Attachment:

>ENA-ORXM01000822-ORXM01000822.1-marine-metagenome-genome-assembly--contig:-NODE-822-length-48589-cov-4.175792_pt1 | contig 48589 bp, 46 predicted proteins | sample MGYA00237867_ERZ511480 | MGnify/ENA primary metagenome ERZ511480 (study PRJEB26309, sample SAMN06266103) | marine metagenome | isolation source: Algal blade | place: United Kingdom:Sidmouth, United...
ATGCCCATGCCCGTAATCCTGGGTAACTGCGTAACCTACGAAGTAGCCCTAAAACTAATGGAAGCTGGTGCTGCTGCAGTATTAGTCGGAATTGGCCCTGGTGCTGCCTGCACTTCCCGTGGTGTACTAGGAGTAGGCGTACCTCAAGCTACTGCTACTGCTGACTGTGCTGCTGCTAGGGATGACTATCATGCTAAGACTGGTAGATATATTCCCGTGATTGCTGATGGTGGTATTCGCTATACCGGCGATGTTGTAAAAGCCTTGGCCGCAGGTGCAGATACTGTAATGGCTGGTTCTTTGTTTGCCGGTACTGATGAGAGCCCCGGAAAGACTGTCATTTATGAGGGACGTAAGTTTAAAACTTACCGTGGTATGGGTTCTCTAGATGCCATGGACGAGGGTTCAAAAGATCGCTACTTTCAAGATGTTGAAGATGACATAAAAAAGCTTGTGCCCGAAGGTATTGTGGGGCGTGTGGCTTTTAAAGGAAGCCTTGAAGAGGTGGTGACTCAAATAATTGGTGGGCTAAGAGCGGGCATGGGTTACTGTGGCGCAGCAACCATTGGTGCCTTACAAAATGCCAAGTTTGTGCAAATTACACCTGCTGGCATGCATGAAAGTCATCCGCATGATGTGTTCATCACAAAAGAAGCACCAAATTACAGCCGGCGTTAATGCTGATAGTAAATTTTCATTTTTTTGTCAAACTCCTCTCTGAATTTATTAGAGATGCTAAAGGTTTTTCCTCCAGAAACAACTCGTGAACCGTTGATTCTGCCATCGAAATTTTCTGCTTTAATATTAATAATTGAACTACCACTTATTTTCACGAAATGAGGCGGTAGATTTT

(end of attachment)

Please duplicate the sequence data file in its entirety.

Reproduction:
>ENA-ORXM01000822-ORXM01000822.1-marine-metagenome-genome-assembly--contig:-NODE-822-length-48589-cov-4.175792_pt1 | contig 48589 bp, 46 predicted proteins | sample MGYA00237867_ERZ511480 | MGnify/ENA primary metagenome ERZ511480 (study PRJEB26309, sample SAMN06266103) | marine metagenome | isolation source: Algal blade | place: United Kingdom:Sidmouth, United...
ATGCCCATGCCCGTAATCCTGGGTAACTGCGTAACCTACGAAGTAGCCCTAAAACTAATGGAAGCTGGTGCTGCTGCAGTATTAGTCGGAATTGGCCCTGGTGCTGCCTGCACTTCCCGTGGTGTACTAGGAGTAGGCGTACCTCAAGCTACTGCTACTGCTGACTGTGCTGCTGCTAGGGATGACTATCATGCTAAGACTGGTAGATATATTCCCGTGATTGCTGATGGTGGTATTCGCTATACCGGCGATGTTGTAAAAGCCTTGGCCGCAGGTGCAGATACTGTAATGGCTGGTTCTTTGTTTGCCGGTACTGATGAGAGCCCCGGAAAGACTGTCATTTATGAGGGACGTAAGTTTAAAACTTACCGTGGTATGGGTTCTCTAGATGCCATGGACGAGGGTTCAAAAGATCGCTACTTTCAAGATGTTGAAGATGACATAAAAAAGCTTGTGCCCGAAGGTATTGTGGGGCGTGTGGCTTTTAAAGGAAGCCTTGAAGAGGTGGTGACTCAAATAATTGGTGGGCTAAGAGCGGGCATGGGTTACTGTGGCGCAGCAACCATTGGTGCCTTACAAAATGCCAAGTTTGTGCAAATTACACCTGCTGGCATGCATGAAAGTCATCCGCATGATGTGTTCATCACAAAAGAAGCACCAAATTACAGCCGGCGTTAATGCTGATAGTAAATTTTCATTTTTTTGTCAAACTCCTCTCTGAATTTATTAGAGATGCTAAAGGTTTTTCCTCCAGAAACAACTCGTGAACCGTTGATTCTGCCATCGAAATTTTCTGCTTTAATATTAATAATTGAACTACCACTTATTTTCACGAAATGAGGCGGTAGATTTT